Easy! Credit card. For everything. Unless you really want to use cash, don’t bother. You don’t need to use cash in London (even at markets). In fact, I can’t even remember the last time I used cash. You can buy anything and everything on your credit card – from a £2 coffee to dinner. Shops don’t have those “minimum spend” requirements like in Australia and you won’t get a nasty look if you try to pay for a £1 packet of chips with your card.

Bear in mind that your credit card might charge an international transaction fee for paying in non $AUD, so it’s best to use (or get) a credit card that doesn’t charge any international fees.

Splitting the bill & tipping

Splitting the bill is a thing in the UK, unlike in Australia where you’ll often get a mean look if you ask the waitstaff (that’s if there isn’t already a big prominent sign that says “No Split Bills”).

Cafes and restaurants in London actually assume you want to split the bill and they won’t be annoyed if you ask to make separate payments. In fact, many cafes and restaurants now let you pay your bill on your phone from the table by scanning a QR code. Multiple people? No problems, each person scans the code, selects what they want to pay for, and enters their credit card details or uses Apple Pay or Google Pay. It couldn’t be easier!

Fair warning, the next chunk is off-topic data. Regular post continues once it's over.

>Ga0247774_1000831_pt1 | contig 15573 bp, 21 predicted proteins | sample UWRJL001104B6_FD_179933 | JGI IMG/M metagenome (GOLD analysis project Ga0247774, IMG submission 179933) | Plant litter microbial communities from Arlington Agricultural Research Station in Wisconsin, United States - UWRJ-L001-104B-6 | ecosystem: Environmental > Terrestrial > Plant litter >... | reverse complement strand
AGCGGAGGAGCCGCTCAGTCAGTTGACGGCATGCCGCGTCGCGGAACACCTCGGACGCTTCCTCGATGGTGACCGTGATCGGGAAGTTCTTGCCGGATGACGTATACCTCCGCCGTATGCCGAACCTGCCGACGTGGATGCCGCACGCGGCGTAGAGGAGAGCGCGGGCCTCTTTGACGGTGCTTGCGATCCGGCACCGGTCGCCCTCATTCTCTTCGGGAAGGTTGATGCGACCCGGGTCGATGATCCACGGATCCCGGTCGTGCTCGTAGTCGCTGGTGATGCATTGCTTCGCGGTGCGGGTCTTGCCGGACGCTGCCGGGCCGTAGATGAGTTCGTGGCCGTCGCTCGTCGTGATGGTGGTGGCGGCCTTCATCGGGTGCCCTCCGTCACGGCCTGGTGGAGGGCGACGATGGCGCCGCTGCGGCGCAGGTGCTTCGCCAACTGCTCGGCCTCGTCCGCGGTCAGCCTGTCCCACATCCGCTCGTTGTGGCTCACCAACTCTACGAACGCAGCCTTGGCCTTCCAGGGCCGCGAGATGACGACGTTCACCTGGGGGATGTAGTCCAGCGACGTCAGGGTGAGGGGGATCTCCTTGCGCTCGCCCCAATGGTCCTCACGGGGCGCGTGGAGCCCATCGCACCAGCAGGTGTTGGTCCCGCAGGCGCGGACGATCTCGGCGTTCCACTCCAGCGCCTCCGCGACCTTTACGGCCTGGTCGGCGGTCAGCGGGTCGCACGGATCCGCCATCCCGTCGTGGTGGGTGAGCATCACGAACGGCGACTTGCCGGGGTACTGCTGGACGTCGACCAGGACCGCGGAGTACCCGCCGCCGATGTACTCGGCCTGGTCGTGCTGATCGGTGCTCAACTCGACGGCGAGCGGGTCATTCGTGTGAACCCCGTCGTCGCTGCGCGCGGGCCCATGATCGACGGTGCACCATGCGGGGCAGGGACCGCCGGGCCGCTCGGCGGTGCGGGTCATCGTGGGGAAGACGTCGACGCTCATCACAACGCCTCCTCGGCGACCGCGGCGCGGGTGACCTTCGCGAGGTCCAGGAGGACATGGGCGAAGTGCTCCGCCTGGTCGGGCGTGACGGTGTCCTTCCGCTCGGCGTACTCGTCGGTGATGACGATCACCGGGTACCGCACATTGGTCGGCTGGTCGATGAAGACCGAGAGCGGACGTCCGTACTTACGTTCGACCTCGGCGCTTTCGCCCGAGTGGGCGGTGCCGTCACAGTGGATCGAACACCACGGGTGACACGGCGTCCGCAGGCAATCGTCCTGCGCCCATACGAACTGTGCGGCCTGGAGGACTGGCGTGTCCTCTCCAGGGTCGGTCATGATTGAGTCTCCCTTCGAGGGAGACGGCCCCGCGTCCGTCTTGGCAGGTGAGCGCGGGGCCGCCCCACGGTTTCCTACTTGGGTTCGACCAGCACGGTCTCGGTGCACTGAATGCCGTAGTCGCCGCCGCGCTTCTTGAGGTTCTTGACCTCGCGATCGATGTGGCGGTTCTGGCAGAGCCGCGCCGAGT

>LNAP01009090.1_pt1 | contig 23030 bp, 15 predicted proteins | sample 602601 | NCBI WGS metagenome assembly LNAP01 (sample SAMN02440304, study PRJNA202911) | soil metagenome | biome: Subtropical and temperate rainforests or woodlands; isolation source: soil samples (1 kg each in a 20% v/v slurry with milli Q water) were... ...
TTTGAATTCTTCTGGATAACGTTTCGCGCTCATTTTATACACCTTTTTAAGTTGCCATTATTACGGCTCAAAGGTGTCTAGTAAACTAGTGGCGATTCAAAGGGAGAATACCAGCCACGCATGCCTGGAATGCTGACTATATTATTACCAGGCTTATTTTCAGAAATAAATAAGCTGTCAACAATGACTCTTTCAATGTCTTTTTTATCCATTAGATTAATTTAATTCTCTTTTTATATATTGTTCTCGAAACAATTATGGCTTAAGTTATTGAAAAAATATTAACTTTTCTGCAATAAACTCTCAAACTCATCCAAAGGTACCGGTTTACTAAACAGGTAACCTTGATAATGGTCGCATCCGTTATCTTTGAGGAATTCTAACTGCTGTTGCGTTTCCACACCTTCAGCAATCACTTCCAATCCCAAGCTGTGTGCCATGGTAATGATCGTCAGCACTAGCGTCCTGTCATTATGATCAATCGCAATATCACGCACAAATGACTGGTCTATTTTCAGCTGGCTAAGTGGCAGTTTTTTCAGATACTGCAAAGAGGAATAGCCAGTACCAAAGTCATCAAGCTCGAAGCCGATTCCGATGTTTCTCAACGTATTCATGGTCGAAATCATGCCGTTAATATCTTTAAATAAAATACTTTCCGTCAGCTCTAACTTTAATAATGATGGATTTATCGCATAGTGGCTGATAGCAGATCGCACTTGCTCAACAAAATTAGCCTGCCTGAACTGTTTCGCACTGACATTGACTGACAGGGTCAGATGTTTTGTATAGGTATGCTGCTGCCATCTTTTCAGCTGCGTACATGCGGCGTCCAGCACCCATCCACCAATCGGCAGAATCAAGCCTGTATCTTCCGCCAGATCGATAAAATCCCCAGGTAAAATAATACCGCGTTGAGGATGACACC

Tipping isn’t really a thing in the UK. But it kind of is, because many cafes and restaurants in London add a 10% or 12.5% “service charge” to your bill. So you are kind of paying a tip. In theory you could ask for the service charge to be removed, but I’ve never done this. It therefore goes that adding an additional “tip” isn’t required or expected. Sure, if you want to tip do it, but there’s no requirement or expectation.

Buying an Oyster Card to use the tube and buses